Untitled: The art of James Castle.


When I happened upon this book at the public library, Untitled: The art of James Castle, I was drawn in by its title Untitled (having never heard of James Castle).  Opening it I fell in love with his curious drawings. Castle (1899-1977) was a self taught artist from Idaho. He was born deaf and never learned to speak, he was also functionally illiterate.  His drawing are made in notebooks or on found ephemera, including packaging, envelopes or other scraps, and some were created using soot and saliva applied with tissue or sharpened sticks.  The contents of his drawings appear to have been inspired not only by his surroundings (scenes from the farm he lived on, portraits of his family) but also by other images he saw, as well as advertising, and text often as mundane as calendars.


It appears that Castle considered the landscapes and interiors to be the public or shared part of his practice and the text works were more like private musings (Bell, 2014, p. 22).  There is a strange notebook filled with an odd calendar, which starts out with recognisable months “… but these are quickly joined by murky abbreviations for new months, XERM, for example. Some months have thirty-one days but most have thirty-three, -four or -five days (always recorded in proper numerical order). About halfway through the notebook, numbers give way to months populated by letters, first in the same calendrical format, then in a reoriented, elastic grid, hinting at Castle’s effortless departure from the ordinary” (Bell, 2014, pp. 29 – 30).


At this point Kublai Khan interrupted him or imagined interrupting him, or Marco Polo imagined himself interrupted with a question such as: “You advance always with your head turned back?” or “Is what you see always behind you?” or rather, “Does your journey take place only in the past?”

All this so that Marco Polo could explain or imagine explaining or be imagined explaining or succeed finally in explaining to himself that what he sought was always something lying ahead, and even if it was a matter of the past it was a past that changed gradually as he advanced on his journey, because the traveler’s past changes according to the route he has followed: not the immediate past, that is, to which each day that goes by adds a day, but the more remote past. Arriving at each new city, the traveler finds again a past of his that he did not know he had: the foreigness of what you no longer are or no longer possess lies in wait for you in foreign, unpossessed places.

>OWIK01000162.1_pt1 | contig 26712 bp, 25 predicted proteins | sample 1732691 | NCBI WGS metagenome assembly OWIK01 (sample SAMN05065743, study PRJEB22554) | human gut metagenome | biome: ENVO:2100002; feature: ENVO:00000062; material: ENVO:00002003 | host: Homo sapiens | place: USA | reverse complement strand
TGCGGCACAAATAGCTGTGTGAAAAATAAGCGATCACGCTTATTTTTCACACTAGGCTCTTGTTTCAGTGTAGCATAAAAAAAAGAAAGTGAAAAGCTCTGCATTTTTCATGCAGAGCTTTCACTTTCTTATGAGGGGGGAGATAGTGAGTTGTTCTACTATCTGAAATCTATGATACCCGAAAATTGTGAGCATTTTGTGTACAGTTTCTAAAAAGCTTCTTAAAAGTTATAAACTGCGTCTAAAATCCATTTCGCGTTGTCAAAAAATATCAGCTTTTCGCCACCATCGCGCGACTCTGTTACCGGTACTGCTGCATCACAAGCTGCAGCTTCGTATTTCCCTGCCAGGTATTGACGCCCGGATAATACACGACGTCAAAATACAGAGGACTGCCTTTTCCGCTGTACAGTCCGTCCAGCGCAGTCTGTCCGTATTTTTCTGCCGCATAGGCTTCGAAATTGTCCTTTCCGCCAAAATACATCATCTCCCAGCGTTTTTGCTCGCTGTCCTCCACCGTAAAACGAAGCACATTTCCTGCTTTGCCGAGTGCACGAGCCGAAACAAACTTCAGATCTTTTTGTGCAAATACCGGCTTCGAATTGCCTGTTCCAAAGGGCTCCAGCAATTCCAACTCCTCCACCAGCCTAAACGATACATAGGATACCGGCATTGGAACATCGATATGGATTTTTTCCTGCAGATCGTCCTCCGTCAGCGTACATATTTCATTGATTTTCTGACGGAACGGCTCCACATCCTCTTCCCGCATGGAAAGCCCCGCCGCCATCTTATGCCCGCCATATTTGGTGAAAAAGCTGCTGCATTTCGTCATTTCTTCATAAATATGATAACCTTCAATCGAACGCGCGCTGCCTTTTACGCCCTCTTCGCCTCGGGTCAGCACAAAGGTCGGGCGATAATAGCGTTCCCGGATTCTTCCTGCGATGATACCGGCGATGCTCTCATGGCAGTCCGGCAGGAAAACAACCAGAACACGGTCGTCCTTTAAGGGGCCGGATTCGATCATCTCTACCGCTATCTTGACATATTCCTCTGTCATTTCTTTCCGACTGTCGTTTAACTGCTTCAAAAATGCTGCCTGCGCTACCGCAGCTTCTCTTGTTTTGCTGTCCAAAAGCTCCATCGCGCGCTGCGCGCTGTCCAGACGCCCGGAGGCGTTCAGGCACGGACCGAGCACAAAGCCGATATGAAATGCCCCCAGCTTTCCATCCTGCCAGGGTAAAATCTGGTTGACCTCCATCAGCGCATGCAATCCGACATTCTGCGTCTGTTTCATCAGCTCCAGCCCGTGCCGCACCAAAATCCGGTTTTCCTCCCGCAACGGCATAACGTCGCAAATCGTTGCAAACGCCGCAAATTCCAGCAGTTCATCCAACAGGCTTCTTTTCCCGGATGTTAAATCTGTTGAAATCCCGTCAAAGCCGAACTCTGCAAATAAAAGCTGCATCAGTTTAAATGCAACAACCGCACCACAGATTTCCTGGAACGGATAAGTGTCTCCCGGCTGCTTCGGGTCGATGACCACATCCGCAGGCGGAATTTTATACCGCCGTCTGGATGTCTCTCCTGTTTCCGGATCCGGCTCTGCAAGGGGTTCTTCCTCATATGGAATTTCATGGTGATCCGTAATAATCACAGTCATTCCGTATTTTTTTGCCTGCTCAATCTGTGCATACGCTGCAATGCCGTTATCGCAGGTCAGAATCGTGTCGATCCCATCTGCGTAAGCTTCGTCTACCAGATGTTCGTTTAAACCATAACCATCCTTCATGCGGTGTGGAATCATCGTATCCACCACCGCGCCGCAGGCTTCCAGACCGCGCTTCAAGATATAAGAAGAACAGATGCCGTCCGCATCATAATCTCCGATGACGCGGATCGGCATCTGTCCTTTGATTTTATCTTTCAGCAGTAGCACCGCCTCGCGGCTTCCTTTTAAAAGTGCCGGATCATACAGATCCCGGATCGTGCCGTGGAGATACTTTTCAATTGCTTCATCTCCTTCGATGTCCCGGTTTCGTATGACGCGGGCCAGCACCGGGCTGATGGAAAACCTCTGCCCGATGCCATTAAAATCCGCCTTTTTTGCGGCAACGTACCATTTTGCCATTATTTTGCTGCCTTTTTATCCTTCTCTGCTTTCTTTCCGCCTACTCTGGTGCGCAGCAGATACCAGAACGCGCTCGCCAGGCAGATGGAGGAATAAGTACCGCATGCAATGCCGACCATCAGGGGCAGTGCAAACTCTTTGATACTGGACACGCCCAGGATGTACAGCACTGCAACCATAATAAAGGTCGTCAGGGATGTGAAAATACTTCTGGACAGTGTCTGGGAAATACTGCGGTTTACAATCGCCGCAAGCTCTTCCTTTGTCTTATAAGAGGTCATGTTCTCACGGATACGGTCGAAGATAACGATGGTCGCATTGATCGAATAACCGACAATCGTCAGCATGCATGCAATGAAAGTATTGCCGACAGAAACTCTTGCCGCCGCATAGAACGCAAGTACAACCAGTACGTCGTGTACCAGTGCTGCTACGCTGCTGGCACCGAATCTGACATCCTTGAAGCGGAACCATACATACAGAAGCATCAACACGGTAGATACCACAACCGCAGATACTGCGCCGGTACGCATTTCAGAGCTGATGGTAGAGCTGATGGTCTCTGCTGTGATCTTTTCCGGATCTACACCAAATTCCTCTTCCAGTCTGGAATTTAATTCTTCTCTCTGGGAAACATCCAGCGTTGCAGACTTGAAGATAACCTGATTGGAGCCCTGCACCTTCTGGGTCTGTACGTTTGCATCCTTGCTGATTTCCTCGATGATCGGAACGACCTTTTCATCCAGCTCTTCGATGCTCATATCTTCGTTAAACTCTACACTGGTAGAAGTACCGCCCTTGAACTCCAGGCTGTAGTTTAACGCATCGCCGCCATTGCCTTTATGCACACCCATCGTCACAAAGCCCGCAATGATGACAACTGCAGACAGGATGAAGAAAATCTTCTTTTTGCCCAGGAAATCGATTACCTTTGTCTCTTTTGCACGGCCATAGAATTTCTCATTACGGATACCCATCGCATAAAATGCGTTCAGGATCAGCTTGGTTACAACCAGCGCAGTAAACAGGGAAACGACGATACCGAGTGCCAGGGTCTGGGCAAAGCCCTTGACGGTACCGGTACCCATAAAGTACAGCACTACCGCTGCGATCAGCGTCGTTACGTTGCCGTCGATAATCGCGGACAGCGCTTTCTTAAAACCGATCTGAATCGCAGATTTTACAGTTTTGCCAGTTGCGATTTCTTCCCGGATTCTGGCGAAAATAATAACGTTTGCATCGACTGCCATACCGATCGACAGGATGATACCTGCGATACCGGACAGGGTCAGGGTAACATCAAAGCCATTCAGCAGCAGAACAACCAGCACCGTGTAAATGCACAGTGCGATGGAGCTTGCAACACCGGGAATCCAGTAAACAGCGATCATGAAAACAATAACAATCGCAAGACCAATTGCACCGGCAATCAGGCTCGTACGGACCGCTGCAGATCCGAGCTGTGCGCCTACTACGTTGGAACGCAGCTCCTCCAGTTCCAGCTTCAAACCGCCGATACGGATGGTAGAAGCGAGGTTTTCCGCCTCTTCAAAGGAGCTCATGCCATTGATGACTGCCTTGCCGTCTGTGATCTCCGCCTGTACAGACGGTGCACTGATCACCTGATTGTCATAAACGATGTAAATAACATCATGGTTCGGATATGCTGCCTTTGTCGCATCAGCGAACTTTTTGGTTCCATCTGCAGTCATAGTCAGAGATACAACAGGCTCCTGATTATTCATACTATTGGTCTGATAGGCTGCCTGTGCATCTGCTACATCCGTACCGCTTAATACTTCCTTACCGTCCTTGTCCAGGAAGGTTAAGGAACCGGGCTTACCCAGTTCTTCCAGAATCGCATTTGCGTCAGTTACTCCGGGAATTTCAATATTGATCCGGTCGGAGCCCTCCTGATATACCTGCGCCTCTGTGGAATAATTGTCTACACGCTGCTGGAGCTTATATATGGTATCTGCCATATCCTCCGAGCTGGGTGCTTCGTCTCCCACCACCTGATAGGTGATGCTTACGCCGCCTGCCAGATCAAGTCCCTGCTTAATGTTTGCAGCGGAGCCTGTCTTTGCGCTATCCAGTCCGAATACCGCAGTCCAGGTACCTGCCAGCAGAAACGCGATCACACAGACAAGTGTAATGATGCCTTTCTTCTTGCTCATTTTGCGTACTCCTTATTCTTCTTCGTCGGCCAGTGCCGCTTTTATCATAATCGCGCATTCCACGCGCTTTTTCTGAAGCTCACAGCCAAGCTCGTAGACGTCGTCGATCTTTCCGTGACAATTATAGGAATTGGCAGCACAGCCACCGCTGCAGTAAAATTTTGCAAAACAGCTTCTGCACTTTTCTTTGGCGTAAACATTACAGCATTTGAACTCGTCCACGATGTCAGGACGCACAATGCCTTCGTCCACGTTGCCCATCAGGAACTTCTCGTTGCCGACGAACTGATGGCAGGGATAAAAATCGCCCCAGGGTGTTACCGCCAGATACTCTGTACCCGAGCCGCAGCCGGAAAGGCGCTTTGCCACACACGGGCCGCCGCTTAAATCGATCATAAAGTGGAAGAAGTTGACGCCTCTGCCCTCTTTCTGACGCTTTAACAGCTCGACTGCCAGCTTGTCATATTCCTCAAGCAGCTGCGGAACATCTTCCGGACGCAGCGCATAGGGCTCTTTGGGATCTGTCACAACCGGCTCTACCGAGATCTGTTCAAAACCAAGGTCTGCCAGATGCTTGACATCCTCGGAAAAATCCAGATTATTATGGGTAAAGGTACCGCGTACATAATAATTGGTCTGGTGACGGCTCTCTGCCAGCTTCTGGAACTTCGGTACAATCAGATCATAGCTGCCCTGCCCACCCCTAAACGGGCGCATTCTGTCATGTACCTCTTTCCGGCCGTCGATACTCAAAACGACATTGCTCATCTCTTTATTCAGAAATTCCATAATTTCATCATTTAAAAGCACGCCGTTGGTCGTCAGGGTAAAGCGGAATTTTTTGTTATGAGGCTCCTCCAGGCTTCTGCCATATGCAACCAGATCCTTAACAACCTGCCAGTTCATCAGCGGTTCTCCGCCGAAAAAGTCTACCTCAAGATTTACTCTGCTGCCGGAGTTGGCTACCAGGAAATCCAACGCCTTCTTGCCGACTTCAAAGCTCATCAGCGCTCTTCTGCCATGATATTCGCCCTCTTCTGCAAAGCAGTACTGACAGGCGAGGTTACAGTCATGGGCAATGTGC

(Calvino, 1997, p. 24).



Memory is redundant: it repeats signs so that the city can begin to exist.               (Calvino, 1997, p. 16).


Looking backward can so easily be cast as sickly sentimentality or self-involved navel gazing. Somehow the word ‘memory’ has come to imply a romanticising of the past. We forget that it’s not synonymous with nostalgia.

Some revisiting of the past is like sticking a finger into an old wound. Memory also consists of those things we long to forget, but somehow can’t quite. Sometimes I think I prefer other people’s memories.

Despite that, memory is the backbone of the cities we build for ourselves. It is what it is, a set of signifiers that we choose to interpret sometimes this way, sometimes that. Like sand it shifts, it can sift through fingers, and it can settle, pack tight and form a foundation.

Memories themselves are smokescreens. They don’t matter. They are the things on which we construct our stories.



(Stories matter).